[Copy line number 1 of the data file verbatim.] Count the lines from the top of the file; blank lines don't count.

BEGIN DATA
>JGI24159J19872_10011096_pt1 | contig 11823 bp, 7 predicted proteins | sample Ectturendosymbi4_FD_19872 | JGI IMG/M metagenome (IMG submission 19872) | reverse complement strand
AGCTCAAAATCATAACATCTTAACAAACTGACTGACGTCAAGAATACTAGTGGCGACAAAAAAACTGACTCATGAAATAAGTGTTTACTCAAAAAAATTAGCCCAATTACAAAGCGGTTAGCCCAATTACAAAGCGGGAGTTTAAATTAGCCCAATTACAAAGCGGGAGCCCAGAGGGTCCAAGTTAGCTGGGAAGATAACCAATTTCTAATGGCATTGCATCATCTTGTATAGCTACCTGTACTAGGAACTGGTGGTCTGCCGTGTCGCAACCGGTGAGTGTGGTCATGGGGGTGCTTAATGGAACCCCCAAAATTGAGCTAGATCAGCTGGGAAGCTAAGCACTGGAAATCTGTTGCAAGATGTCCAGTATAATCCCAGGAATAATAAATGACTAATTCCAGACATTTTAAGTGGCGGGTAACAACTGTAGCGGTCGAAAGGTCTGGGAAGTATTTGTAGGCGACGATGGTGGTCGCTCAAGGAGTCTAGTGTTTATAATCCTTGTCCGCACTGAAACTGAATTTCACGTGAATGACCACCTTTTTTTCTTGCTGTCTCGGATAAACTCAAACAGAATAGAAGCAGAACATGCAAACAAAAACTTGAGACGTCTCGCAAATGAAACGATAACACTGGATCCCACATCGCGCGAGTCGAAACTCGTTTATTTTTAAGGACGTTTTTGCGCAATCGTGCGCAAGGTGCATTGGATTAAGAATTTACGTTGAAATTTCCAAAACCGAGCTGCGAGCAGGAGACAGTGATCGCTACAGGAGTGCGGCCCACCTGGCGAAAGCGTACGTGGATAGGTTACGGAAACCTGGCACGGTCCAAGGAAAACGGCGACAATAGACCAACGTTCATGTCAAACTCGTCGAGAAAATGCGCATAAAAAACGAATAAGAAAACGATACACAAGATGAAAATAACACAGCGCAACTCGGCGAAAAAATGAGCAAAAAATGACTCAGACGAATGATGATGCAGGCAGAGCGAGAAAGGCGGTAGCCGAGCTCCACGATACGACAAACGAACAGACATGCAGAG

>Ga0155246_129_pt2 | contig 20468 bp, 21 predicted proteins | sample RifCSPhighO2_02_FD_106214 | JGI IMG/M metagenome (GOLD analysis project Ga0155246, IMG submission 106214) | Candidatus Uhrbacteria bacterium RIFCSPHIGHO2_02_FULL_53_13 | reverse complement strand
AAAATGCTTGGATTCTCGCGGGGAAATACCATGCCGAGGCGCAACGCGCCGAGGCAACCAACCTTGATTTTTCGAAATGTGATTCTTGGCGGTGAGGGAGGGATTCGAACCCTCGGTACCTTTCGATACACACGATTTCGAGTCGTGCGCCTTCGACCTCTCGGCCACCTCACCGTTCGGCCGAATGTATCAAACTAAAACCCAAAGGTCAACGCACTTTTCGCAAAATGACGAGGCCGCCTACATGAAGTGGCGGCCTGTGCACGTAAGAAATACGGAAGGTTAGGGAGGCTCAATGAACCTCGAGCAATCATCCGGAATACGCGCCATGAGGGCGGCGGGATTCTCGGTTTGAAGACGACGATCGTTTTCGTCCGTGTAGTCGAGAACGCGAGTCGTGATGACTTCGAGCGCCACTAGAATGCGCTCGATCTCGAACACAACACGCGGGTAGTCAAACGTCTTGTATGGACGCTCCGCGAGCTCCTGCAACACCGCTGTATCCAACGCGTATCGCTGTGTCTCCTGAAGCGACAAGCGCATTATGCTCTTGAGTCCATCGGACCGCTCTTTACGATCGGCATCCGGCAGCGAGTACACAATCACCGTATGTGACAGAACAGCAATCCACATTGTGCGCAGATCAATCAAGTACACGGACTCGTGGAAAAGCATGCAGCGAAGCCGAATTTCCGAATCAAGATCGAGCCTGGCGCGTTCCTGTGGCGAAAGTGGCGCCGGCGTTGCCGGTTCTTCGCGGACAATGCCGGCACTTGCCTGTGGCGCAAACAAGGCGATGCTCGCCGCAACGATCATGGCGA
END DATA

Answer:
>JGI24159J19872_10011096_pt1 | contig 11823 bp, 7 predicted proteins | sample Ectturendosymbi4_FD_19872 | JGI IMG/M metagenome (IMG submission 19872) | reverse complement strand